Narrator: Peter Kenny
Also by this author: Touch
Published by Orbit on April 8th, 2014
Genres: Science Fiction
Length: 12 hours 10 minutes
SOME STORIES CANNOT BE TOLD IN JUST ONE LIFETIME.Harry August is on his deathbed. Again.No matter what he does or the decisions he makes, when death comes, Harry always returns to where he began, a child with all the knowledge of a life he has already lived a dozen times before. Nothing ever changes. Until now. As Harry nears the end of his eleventh life, a little girl appears at his bedside.
There are not many books that I invest enough time to reach the halfway point, but then ultimately decide to set aside as DNF. Usually I hit that point early, early enough I would never consider writing a review, or even bothering to mark it as anything in Goodreads. I debated about what to do with this one. Do I review it? Is that fair if I did not actually finish the book? I decided that if I was upfront and honest about only reading half, that anyone reading my review can decide to take or leave it.
So, since I led with the fact that I DNF’d this one, I’ll start with the positive aspects of the book, the elements that allowed me to make it to the halfway point despite not finishing. The book is very well written. Now, before anyone jumps in and says “But, wait! If it was well written, why couldn’t you finish it??” North definitely has the ability to weave a story and construct extremely quotable prose. I love when I find a book that is chock full of great one liners and statements that are just begging to be highlighted! This book definitely is that. If I leave you with nothing else, I hope to leave you knowing that the author did a great job telling the story she wanted to tell.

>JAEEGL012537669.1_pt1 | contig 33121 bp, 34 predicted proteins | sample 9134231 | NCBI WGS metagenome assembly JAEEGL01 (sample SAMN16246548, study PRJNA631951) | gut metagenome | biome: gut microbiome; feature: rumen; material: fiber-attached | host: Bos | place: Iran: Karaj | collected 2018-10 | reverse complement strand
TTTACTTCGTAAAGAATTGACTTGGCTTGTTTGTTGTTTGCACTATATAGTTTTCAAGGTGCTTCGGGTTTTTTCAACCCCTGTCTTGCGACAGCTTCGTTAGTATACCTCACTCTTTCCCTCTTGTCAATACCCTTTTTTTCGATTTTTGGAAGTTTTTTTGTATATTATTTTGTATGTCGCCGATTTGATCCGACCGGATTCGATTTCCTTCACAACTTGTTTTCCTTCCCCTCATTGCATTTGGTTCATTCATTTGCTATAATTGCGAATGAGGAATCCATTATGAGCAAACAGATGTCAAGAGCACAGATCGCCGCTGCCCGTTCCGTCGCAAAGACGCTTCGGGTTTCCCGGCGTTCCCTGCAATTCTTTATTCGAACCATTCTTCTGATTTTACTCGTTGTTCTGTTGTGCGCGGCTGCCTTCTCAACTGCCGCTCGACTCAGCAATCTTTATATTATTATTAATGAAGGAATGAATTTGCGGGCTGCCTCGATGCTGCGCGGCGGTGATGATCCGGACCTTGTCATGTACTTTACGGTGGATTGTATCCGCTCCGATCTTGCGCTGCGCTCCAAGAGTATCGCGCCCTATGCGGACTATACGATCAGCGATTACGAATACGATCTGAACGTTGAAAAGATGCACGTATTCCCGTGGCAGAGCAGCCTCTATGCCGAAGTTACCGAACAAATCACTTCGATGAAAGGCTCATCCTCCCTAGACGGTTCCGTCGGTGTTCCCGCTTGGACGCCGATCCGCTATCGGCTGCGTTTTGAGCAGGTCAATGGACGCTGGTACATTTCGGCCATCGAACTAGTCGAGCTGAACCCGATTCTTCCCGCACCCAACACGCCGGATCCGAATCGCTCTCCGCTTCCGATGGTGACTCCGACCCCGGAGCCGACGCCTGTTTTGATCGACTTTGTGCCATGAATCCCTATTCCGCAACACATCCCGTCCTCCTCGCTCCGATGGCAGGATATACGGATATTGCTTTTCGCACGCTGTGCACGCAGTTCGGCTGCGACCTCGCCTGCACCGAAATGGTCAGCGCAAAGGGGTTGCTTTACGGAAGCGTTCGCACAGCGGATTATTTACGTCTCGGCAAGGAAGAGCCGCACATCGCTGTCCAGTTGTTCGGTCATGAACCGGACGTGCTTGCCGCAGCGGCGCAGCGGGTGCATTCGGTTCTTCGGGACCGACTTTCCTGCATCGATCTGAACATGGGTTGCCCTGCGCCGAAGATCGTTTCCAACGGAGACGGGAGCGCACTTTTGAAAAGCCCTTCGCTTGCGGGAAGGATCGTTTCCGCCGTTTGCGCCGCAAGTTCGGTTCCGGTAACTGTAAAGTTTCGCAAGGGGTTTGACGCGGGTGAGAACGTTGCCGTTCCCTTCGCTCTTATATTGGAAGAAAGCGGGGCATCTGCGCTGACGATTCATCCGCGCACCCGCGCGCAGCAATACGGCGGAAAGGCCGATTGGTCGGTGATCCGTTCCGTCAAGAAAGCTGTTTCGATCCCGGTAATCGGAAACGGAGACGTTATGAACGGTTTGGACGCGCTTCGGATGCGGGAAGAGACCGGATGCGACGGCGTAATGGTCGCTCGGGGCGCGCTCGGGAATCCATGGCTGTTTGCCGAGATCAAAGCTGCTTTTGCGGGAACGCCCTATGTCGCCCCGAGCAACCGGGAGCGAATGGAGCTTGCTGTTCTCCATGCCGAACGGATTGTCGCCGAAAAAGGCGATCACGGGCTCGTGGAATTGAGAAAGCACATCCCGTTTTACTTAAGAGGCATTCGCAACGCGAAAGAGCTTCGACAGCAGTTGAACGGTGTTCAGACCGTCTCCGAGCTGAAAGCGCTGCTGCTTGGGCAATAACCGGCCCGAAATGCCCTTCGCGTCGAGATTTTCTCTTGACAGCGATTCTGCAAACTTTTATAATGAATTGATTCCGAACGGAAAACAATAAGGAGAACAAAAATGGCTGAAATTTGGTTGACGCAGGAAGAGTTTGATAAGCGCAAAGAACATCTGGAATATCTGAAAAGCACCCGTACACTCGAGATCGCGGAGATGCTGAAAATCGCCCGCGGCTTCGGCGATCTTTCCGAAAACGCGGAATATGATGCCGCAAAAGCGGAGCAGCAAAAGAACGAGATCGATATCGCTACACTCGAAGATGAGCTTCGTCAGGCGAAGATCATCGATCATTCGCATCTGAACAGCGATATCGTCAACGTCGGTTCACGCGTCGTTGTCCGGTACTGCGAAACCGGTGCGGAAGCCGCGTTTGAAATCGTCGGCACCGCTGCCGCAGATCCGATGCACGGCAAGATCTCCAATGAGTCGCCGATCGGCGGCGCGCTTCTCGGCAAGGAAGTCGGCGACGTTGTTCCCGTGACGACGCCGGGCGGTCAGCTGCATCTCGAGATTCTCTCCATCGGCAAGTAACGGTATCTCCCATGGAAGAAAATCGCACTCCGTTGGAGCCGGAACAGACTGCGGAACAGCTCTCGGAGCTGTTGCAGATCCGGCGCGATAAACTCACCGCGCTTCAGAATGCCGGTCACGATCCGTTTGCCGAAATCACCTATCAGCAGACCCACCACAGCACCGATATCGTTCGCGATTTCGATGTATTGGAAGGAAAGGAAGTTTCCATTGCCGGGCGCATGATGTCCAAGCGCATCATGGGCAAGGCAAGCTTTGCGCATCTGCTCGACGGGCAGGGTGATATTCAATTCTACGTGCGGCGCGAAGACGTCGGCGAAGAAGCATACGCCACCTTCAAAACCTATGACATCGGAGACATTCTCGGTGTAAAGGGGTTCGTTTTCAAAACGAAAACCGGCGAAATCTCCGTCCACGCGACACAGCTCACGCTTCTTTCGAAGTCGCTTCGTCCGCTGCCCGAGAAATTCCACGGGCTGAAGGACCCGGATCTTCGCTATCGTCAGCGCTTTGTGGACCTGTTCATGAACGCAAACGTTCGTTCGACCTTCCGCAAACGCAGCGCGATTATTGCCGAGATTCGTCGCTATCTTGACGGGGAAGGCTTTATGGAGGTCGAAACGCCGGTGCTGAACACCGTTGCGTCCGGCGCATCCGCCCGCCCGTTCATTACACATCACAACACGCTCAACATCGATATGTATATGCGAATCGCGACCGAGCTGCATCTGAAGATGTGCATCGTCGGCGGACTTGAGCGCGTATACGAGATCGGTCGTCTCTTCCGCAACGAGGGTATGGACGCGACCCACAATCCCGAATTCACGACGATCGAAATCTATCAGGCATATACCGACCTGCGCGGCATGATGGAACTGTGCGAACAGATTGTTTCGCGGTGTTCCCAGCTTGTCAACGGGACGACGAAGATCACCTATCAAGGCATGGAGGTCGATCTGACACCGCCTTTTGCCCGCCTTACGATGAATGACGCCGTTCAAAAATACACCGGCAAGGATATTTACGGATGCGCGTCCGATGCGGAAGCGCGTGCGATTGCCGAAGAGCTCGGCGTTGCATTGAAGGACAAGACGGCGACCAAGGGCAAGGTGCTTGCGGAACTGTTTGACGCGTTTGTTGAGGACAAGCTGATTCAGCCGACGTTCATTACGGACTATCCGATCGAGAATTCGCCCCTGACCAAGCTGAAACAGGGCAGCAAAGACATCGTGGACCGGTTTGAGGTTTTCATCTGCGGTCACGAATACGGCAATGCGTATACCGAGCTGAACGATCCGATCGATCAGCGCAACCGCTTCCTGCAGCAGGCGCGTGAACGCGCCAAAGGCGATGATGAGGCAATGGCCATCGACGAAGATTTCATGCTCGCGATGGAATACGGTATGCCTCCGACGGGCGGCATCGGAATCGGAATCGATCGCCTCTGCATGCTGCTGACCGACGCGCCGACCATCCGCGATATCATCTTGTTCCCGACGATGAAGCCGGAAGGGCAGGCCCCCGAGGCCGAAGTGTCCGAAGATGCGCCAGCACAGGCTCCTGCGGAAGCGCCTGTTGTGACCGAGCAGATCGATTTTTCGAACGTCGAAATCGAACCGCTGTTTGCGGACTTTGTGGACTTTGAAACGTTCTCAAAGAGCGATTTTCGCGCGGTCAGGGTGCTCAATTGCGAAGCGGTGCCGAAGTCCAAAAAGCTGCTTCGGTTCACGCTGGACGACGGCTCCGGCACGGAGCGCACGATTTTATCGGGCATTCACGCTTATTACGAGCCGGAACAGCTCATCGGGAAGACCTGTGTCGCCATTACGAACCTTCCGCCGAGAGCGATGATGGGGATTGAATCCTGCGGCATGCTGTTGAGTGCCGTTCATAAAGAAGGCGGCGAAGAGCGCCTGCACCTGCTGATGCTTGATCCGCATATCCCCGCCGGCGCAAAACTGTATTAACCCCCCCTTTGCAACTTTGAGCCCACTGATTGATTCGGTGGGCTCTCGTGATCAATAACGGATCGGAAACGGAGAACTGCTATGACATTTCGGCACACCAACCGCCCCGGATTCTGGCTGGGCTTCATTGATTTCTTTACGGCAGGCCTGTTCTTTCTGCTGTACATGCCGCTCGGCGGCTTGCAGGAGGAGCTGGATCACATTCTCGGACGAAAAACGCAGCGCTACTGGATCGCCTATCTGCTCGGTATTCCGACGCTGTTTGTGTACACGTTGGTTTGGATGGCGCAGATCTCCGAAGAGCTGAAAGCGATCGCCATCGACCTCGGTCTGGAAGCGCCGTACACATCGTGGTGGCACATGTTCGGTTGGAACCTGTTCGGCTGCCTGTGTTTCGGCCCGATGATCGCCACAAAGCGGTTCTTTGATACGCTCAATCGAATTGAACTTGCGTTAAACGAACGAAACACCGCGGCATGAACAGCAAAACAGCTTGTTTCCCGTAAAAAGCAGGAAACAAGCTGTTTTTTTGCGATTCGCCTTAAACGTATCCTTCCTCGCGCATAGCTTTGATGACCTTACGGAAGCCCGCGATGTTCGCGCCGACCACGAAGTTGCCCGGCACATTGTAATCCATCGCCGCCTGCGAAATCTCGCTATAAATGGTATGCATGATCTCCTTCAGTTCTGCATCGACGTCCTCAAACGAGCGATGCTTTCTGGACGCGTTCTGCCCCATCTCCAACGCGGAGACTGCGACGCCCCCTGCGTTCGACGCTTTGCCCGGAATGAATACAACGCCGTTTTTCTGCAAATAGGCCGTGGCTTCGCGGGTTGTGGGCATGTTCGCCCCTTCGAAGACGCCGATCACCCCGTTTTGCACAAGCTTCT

The problem? It turns out it just wasn’t a story I felt like reading. That should not invalidate the book, or turn others off. There are plenty of people that had the opposite reaction as me and loved the story and concept. Harry August is a kalacharka, which means after death, he is born again. Not in a future life like I expected, but the same birth in the same place. Kalacharkas live a rather long Groundhog day of a life where they are repeatedly born to live their life again. They remember parts of their previous lives, and so can try to make changes in the world through each subsequent life. But supposedly they should only be minor changes. I just found something about the concept made me ask way too many questions. Some of my questions were addressed on some level, but the answers just gave me more questions, and ultimately I began to feel a bit snarky and that the concept just pushed my willing suspension of disbelief a bit too hard. Now, why I would have an easier time accepting being born again in a future life rather than the same life, I can’t really answer you. Both are obviously fictional scenarios, I guess I am just a bit biased in my time-traveling/re-incarnation/born-again scenarios.
I can’t help but wonder if this is a book that if I read at a different time, I might enjoy it more. Some stories I will always love, some stories I will never love. Then there are some stories that I think my general mood/attitude can greatly impact my reaction. Unfortunately I will never know for sure, at least not anytime soon. Perhaps if I pick it up in a couple of years, I will forget all of my questions/concerns/nit-picking with this one and can start fresh.